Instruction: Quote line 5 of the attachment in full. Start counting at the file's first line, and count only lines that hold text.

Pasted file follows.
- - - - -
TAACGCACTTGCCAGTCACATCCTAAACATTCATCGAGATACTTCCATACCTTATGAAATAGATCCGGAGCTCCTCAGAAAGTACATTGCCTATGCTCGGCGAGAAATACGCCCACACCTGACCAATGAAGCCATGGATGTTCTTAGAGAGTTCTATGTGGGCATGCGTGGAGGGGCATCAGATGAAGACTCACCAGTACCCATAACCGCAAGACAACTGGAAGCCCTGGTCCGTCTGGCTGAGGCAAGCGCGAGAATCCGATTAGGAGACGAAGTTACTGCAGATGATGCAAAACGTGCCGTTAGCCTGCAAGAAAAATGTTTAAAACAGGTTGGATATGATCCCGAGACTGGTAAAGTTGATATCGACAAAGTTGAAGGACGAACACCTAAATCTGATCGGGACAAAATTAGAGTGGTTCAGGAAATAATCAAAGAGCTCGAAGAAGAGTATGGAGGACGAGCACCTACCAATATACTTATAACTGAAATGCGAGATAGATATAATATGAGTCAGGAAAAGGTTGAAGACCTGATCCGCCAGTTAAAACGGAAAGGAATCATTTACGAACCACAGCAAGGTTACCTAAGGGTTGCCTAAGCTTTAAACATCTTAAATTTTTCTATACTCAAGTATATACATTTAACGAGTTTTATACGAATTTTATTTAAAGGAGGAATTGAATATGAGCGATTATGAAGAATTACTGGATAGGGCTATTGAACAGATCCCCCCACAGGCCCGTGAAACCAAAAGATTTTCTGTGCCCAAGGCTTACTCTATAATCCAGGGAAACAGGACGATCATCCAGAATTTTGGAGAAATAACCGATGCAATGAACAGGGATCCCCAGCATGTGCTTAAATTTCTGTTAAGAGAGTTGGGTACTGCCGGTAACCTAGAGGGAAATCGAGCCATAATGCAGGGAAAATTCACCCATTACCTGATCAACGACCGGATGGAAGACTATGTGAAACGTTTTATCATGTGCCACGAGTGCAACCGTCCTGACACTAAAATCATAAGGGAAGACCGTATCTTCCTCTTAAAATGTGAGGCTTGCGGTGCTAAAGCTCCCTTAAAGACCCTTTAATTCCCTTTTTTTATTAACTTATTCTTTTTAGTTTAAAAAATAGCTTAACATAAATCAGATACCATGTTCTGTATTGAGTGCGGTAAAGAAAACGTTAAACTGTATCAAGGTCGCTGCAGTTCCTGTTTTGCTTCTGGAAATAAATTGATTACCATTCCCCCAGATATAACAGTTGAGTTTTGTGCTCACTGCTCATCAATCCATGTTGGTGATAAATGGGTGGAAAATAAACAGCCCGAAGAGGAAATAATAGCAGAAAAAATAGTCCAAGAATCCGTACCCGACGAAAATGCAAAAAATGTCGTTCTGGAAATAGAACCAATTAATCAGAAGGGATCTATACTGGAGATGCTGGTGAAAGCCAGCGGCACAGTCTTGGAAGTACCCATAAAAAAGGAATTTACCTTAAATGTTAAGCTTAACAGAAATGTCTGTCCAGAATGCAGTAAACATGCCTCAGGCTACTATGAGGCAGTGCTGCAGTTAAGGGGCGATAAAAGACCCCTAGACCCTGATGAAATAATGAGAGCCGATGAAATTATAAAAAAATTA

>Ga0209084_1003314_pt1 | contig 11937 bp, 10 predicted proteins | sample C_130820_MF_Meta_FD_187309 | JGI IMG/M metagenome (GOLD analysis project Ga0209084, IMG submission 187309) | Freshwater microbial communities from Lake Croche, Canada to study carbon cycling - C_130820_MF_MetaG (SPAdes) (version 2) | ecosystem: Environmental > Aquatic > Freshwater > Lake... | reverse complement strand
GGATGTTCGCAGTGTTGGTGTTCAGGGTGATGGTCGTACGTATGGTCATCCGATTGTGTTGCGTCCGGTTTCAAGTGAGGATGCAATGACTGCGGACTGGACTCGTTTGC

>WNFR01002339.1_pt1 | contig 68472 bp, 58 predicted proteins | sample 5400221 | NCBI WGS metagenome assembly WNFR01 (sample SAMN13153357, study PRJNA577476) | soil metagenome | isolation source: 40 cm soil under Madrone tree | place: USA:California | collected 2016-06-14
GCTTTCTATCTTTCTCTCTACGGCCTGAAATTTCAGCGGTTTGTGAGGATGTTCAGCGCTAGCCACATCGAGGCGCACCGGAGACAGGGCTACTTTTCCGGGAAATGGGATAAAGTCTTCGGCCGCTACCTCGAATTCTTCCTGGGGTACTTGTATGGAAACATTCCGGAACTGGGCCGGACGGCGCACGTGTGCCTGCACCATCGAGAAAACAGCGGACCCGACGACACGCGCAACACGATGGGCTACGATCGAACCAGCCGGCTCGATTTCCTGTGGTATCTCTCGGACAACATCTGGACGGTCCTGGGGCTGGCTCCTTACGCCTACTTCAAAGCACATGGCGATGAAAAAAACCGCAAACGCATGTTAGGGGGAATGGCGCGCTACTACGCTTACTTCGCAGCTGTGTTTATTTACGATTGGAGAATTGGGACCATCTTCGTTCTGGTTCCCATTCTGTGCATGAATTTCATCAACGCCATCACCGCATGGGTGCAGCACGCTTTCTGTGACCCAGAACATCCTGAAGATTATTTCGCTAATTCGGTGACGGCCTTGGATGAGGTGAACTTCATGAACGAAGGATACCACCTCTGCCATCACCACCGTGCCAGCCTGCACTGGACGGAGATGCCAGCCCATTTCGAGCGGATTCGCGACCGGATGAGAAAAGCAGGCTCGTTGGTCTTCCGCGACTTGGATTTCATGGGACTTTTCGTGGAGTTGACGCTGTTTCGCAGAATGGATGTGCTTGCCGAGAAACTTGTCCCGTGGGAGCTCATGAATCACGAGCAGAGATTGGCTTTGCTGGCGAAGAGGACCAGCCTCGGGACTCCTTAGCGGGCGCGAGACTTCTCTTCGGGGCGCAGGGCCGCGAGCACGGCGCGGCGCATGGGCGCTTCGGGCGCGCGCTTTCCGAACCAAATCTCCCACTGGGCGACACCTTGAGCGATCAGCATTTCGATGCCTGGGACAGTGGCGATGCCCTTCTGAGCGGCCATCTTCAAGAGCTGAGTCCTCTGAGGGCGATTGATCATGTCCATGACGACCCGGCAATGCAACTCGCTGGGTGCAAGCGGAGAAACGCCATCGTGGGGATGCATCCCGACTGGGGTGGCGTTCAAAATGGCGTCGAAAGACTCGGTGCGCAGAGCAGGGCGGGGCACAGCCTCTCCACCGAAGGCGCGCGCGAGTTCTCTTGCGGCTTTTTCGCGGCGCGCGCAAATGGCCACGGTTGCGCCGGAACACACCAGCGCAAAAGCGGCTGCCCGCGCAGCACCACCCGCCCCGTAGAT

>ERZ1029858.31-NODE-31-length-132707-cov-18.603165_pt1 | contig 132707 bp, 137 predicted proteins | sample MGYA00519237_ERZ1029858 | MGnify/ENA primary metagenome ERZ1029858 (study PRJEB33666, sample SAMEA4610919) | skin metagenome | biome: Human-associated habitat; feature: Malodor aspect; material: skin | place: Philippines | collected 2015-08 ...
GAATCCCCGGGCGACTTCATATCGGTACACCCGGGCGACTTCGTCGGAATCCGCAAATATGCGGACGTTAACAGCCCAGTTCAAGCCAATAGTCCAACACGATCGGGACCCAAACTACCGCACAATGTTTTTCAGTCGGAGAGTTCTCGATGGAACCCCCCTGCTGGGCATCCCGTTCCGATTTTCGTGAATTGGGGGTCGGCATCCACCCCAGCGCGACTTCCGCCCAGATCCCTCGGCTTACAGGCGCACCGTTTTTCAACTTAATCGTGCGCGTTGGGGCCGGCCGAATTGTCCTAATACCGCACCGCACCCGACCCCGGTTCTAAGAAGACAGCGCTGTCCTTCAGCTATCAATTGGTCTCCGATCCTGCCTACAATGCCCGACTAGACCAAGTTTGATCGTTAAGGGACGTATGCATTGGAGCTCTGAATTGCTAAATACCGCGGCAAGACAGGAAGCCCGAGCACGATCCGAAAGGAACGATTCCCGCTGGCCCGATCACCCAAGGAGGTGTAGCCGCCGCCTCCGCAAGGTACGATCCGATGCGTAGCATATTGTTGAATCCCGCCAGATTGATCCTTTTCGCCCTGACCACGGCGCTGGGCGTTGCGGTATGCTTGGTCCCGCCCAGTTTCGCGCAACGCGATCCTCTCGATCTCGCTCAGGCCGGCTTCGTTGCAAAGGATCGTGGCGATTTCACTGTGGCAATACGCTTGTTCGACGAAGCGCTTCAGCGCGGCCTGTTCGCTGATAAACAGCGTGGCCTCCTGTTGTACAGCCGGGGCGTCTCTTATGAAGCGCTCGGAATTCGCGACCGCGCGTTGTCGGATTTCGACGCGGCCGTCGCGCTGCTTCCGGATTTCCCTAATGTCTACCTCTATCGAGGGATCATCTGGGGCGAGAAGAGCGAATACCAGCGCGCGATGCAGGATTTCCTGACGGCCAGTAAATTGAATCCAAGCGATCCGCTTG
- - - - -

GCTTTCTATCTTTCTCTCTACGGCCTGAAATTTCAGCGGTTTGTGAGGATGTTCAGCGCTAGCCACATCGAGGCGCACCGGAGACAGGGCTACTTTTCCGGGAAATGGGATAAAGTCTTCGGCCGCTACCTCGAATTCTTCCTGGGGTACTTGTATGGAAACATTCCGGAACTGGGCCGGACGGCGCACGTGTGCCTGCACCATCGAGAAAACAGCGGACCCGACGACACGCGCAACACGATGGGCTACGATCGAACCAGCCGGCTCGATTTCCTGTGGTATCTCTCGGACAACATCTGGACGGTCCTGGGGCTGGCTCCTTACGCCTACTTCAAAGCACATGGCGATGAAAAAAACCGCAAACGCATGTTAGGGGGAATGGCGCGCTACTACGCTTACTTCGCAGCTGTGTTTATTTACGATTGGAGAATTGGGACCATCTTCGTTCTGGTTCCCATTCTGTGCATGAATTTCATCAACGCCATCACCGCATGGGTGCAGCACGCTTTCTGTGACCCAGAACATCCTGAAGATTATTTCGCTAATTCGGTGACGGCCTTGGATGAGGTGAACTTCATGAACGAAGGATACCACCTCTGCCATCACCACCGTGCCAGCCTGCACTGGACGGAGATGCCAGCCCATTTCGAGCGGATTCGCGACCGGATGAGAAAAGCAGGCTCGTTGGTCTTCCGCGACTTGGATTTCATGGGACTTTTCGTGGAGTTGACGCTGTTTCGCAGAATGGATGTGCTTGCCGAGAAACTTGTCCCGTGGGAGCTCATGAATCACGAGCAGAGATTGGCTTTGCTGGCGAAGAGGACCAGCCTCGGGACTCCTTAGCGGGCGCGAGACTTCTCTTCGGGGCGCAGGGCCGCGAGCACGGCGCGGCGCATGGGCGCTTCGGGCGCGCGCTTTCCGAACCAAATCTCCCACTGGGCGACACCTTGAGCGATCAGCATTTCGATGCCTGGGACAGTGGCGATGCCCTTCTGAGCGGCCATCTTCAAGAGCTGAGTCCTCTGAGGGCGATTGATCATGTCCATGACGACCCGGCAATGCAACTCGCTGGGTGCAAGCGGAGAAACGCCATCGTGGGGATGCATCCCGACTGGGGTGGCGTTCAAAATGGCGTCGAAAGACTCGGTGCGCAGAGCAGGGCGGGGCACAGCCTCTCCACCGAAGGCGCGCGCGAGTTCTCTTGCGGCTTTTTCGCGGCGCGCGCAAATGGCCACGGTTGCGCCGGAACACACCAGCGCAAAAGCGGCTGCCCGCGCAGCACCACCCGCCCCGTAGAT